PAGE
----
Back At It Again – Canadian Bacon

April’s Charcutepalooza challenge was hot smoking pork loin or pork shoulder, to make Canadian bacon or taso ham. I went with Canadian bacon.

WTF is Canadian bacon?

Also known as back bacon, it’s bacon made from center-cut boneless pork loin. What we usually get at grocery stores is streaky bacon, made from pork belly. The curing process of both bacons is generally rather similar. First off, the meat is cured in a salt and spice mixture or a brine for a few days. The meat is then rinsed off, left to dry a little and then smoked.

WTF is Hot Smoking?

Generally, there are three kinds of smoking and they are mainly differentiated by the temperature. This is what I picked up in reading up from books and the Internet (especially Wikipedia).

My Old Smokey electric smoker. Easy, convenient and cheap off craigslist

Cold smoking occurs below 100F. It imparts flavor but doesn’t cook the food.

Hot smoking occurs between 165-185F. It cooks the food (duh).

Smoke roasting is pretty much like roasting but with smoke. It can go in access of 250F

And of course, we can vary the characteristic of the smoke with not just the temperature but also the type of wood being used.

Making Canadian Bacon

The process, as mentioned, involved salting, drying and smoking.

I was actually a little excited for this project because after months of anticipation, a certain grocery storejust opened up in my neighborhood.

I would give a review of Revival Market but so much has already been done and I probably wouldn’t do it any justice with my words. All I can say is that if you’re in Houston, just go.

This project would mark my first purchase from the store, and what more appropriate an item than some pork.

Pork loin all ready to be smoked

Now back to the making of the bacon. As with my Charcuterie projects so far, I adapted the recipe from Ruhlman and Polcyn’s Charcuterie. I brined the pork loin for 3 days. Nothing new here since I’ve talked about brining before. Then I dried it in my fridge for a day. Then I smoked it with apple wood in my electric smoker. Sounds easy? Good, because it is.

WTF do you do with Canadian Bacon

Eggs Benedict from 'scratch'

I guess the most common application would be Eggs Benedict. It’s just a combination of things you know will go well together – English muffins, poached eggs, Canadian bacon, and Hollandaise sauce. A basic recipe and video can be found on the Culinary Institute of America’s website here.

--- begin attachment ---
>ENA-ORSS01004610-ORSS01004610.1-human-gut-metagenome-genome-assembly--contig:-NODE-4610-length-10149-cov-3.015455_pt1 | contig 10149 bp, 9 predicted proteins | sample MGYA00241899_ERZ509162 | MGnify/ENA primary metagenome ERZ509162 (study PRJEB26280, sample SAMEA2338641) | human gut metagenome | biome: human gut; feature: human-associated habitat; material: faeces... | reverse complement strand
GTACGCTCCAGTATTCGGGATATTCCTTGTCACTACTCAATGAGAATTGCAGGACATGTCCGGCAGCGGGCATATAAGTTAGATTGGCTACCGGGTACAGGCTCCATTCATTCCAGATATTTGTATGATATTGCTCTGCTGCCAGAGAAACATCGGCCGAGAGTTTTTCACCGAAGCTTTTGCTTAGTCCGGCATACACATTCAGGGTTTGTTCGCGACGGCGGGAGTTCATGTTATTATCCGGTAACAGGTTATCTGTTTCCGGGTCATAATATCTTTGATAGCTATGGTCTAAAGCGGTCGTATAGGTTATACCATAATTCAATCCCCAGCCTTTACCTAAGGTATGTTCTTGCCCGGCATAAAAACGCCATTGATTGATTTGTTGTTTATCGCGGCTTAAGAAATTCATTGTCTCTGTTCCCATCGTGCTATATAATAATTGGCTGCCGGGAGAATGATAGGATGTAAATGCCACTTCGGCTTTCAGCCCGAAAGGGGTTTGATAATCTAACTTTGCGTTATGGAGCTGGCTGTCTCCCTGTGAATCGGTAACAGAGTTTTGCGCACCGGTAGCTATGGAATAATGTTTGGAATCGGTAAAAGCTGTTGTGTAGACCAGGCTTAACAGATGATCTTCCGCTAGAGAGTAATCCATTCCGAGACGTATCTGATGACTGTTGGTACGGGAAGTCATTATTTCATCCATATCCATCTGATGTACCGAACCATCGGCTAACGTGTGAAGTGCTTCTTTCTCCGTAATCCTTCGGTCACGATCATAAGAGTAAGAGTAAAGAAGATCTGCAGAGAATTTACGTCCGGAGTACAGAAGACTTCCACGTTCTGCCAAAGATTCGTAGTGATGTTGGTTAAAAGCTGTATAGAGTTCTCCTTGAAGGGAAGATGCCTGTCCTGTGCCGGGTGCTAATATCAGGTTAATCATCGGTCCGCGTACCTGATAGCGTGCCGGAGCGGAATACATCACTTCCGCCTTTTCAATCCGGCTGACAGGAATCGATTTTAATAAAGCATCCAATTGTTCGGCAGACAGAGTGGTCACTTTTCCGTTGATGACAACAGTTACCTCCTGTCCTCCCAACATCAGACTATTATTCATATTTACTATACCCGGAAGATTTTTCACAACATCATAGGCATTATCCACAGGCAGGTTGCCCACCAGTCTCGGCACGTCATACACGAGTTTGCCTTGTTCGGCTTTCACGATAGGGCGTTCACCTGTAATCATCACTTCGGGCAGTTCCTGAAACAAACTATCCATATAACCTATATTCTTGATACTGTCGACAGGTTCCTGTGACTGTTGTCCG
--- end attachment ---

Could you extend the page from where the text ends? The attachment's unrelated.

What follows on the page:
What’s cool about Eggs Benedict is it’s fairly simple to make. Plus it looks elegant and impressive. At the same time, with so many components, going through the exercise of making one can be a great way to work on technique –making a dough, poaching an egg and making a hollandaise sauce.

Oh by the way, here’s a tip when poaching eggs to make them look good without flyaway whites – drain the thinner whites off. You could do that with a slotted spoon or a strainer.

Poached duck eggs. The egg on the left was cracked into the poaching liquid. The egg on the right was first strained to get rid of the looser whites (although I went a little overboard this time around)

Of course, eggs Benedict isn’t the only application for Canadian bacon. You could treat it like regular bacon in an English breakfast, use it in a fried rice, or even a pizza.

And to show you the versatility of Canadian Bacon, here’s one thing I did. I used it in laksa. Wait, what?

(Laksa is one of my favorite dishes from Singapore. It’s noodles in a thick and spicy coconut broth. )

Simply poach the Canadian bacon and add on top as a garnish.  Too much of a good thing? Nah, not too much yet.

Laksa with... Canadian Bacon

My Breakfast of Champs is an English One

Oh the delights of the full English breakfast. One of my favorite things to do on a weekend morning is to whip up one of these hearty bad boys, crack open a Guinness, and watch a game of English football (aka soccer.)


For the uninitiated, the full English breakfast can consist of several delicious components:


Baked beans – Heinz is my way to go

Bacon – Home made if you have it, thick cut preferable

Sausage – I’m more partial to the English style sausages which are more similar to brats than the typical American breakfast sausage

Eggs – I like over easy

Potato – in the form of hash browns, fried diced potatoes etc.

Bread – Toast or some kind of bread for soaking up that goodness

Fried tomatoes – sounds weird but it’s all so good

Mushrooms – Sliced up or whole and sautéed

Black pudding – Can be hard to get. I love them but some find them gross


That’s a lot of components but not every ingredient needs to be included. I tend to be pretty contented with baked beans, bacon, sausage, eggs and mushrooms. Potatoes are great but I get too lazy to make hash browns. I also love a good fried tomato, they’re just not the greatest thing in February.


Of course, you could go to an English or Irish pub to get one. I’ve had many great ones but I’ve also had my fair share of sloppily prepared full breakfasts.


So why not make it at home? It seems like with so many components, putting a full breakfast together can be tedious. However, with some planning and coordination, putting together a full breakfast is painless and delicious. The best part is consuming it in the comfort of your own home, where falling asleep on the couch after the game gives an added incentive.


Also, I started to realize that I have a hard time following wordy recipes. When reading a recipe or coming up with a dish, I tend to focus on the components and techniques before sometimes jotting it down. This is how preparing an English breakfast would look like in my mind: